Martina Navratilova claimed she might be able to play just a little bit better. She didn't have to, though, thoroughly dominating Chris Evert Lloyd in just more than an hour today to win the $350,000 Virginia Slims championship, 6-2, 6-0.

Displaying confidence with every move, Navratilova said she was ready for this match and had no reason to feel nervous. "If I'm nervous, then something's wrong, right?" she said later. "I had seen all week how well Chris was playing, and heard (from other players) how determined she was to beat me. But I'm playing well."

The victory, which gave Navratilova the top prize of $80,000, was her 27th consecutive and, when added to the winner's check from her doubles victory here with Pam Shriver, brought her career earnings to more than $5.1 million. She has now won 114 of her last 117 matches.

In all, Evert managed only 15 points in the second set and could reach deuce only once on Navratilova's serve. Otherwise, she never threatened to break.

Asked just how much better her performance could become, Navratilova said, "I could see myself a little bit better. Not much, but a little. Oh, there were some lapses here. I can be more aggressive on the backhand, and maybe I could hit the ball a bit harder. But right now, I'm pretty close to as good as I can be."

Navratilova had started the match by taking the first game easily, then she and Evert traded games with Evert winning the fourth of that set after getting three advantages. Then Navratilova experienced difficulty for the first time all afternoon.

"In that fifth game, I didn't get very many first serves," she said. "But I was still able to hold on. Down love-40 and won the game.

"I came back for the big point. I knew I was going to break her serve, but I didn't want her to break me first and get on top."

Navratilova lobbed high to start a rally, then returned Evert's shot. Evert hit it short into the net.

"The fifth game--I'm not saying that was a turning point but it was kind of a big game for my confidence," Evert said. "I think I could have played that game a little tighter. She got two big serves, and after that things started to go downhill for me."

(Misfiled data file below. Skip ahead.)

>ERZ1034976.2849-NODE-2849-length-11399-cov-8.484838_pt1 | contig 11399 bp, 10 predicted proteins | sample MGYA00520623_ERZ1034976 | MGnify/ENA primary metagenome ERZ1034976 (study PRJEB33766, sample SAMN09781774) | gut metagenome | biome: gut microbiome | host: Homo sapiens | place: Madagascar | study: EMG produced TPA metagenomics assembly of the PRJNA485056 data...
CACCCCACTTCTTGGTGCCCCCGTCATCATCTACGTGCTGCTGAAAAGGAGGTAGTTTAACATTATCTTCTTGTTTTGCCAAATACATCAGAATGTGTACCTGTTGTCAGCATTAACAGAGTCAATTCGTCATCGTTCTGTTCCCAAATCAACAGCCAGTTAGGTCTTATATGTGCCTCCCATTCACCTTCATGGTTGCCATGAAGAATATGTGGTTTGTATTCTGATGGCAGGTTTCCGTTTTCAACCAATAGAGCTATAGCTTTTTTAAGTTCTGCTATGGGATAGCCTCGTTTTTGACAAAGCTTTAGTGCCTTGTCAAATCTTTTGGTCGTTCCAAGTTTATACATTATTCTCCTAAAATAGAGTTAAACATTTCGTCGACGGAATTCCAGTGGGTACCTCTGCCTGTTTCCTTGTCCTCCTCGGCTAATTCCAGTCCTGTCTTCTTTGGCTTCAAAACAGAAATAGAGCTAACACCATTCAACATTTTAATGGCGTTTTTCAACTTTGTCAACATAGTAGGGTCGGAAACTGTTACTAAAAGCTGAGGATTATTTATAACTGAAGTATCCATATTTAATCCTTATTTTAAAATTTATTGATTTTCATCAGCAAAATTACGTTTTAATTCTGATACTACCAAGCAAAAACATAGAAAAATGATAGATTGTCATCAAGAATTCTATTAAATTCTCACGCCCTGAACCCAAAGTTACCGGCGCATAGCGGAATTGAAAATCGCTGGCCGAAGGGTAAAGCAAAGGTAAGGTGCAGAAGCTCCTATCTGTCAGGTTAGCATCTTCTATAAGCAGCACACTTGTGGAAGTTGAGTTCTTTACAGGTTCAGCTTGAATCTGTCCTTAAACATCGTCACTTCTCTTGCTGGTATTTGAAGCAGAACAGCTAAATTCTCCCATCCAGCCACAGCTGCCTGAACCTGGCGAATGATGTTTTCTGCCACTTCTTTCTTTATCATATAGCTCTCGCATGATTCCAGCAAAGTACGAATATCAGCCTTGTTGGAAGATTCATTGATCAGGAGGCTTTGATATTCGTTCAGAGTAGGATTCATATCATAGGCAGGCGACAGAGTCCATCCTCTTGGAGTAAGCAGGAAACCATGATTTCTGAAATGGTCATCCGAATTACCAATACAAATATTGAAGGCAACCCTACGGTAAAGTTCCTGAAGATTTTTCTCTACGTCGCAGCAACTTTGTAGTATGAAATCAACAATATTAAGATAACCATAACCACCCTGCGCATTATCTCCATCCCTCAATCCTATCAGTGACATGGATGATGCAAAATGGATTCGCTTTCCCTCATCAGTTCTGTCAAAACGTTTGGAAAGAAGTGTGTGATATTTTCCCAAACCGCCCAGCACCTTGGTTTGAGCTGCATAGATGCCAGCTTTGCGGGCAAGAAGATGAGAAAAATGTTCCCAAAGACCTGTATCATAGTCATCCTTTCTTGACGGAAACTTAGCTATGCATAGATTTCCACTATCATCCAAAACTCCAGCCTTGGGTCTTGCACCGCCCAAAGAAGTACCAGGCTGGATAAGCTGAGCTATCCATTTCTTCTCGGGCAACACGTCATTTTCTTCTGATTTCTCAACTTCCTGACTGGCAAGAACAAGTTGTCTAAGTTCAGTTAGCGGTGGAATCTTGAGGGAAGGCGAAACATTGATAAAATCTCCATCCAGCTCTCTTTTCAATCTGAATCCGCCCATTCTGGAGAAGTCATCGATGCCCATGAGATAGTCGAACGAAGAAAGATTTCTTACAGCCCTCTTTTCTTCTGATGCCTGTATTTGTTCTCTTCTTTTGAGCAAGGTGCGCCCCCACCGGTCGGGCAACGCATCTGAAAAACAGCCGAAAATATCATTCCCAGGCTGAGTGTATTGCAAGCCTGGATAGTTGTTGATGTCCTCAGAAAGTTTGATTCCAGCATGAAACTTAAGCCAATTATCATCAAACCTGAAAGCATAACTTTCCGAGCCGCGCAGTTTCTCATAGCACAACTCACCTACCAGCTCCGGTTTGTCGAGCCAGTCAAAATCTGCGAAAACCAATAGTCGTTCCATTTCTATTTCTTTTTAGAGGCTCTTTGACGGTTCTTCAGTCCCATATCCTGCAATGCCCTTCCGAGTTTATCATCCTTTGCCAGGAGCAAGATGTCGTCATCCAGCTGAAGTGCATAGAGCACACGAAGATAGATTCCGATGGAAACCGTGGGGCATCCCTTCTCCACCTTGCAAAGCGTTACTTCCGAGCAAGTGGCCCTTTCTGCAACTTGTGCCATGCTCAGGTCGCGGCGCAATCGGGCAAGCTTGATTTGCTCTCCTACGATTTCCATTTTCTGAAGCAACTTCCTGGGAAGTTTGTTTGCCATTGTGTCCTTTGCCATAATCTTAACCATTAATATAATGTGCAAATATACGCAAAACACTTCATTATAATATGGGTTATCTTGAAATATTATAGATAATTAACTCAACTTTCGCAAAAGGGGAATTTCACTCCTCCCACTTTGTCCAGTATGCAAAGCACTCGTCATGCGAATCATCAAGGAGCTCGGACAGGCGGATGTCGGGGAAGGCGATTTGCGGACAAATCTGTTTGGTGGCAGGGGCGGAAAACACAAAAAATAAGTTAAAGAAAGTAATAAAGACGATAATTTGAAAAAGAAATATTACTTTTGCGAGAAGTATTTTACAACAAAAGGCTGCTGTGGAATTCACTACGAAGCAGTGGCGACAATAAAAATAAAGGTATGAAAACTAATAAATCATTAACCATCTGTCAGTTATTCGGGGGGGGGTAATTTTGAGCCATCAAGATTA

Although she came back from a love-40 disadvantage in that game, Navratilova said that had she lost, it would not have affected the ultimate outcome. "I don't think I would've lost the match. It just would have taken longer to win."

After winning the fifth game of the first set, Navratilova seemed to step up her pace, serving well and keeping her opponent on the run by covering the whole court. "Before the match, my coach (Renee Richards) asked if I was ready to run for two hours," she said. "I said, 'Does it have to be that long?', but I knew if that's what it would take, I'd stay out there and run the whole two hours."

Instead of the drawn-out, three-set match both players had anticipated, it was over in 64 minutes. "I never expected it to be this quick," said Navratilova, who was identified as "Sylvia Navratilova" on the computer stat sheet.

In the second set, Navratilova never allowed Evert the chance to get into a volleying match. "I think I'm more versatile than Chris is," Navratilova said. "She tried to force the action more in the second set, because she wasn't getting anywhere playing from the base line. She had to come in more. When she did, she wasn't sure if I'd stay back, hit a drop shot. I was able to keep her off balance."

Evert said every strategy she tried was met and matched by Navratilova. "I think she played flawless tennis," she said. "I thought I hit some pretty good shots, and she would run them down. There was nothing I could do to work, whether staying back or coming into the net. So I just hung in there and tried a few things. She came back with an answer."

When Navratilova won the opening game of the second set, she gave a quick little jump of jubilation. "I did have more confidence after winning the first set," she said. "I just kept running. But like Chris said, I'm not invincible. Next time she might kill me. So I'll stay humble."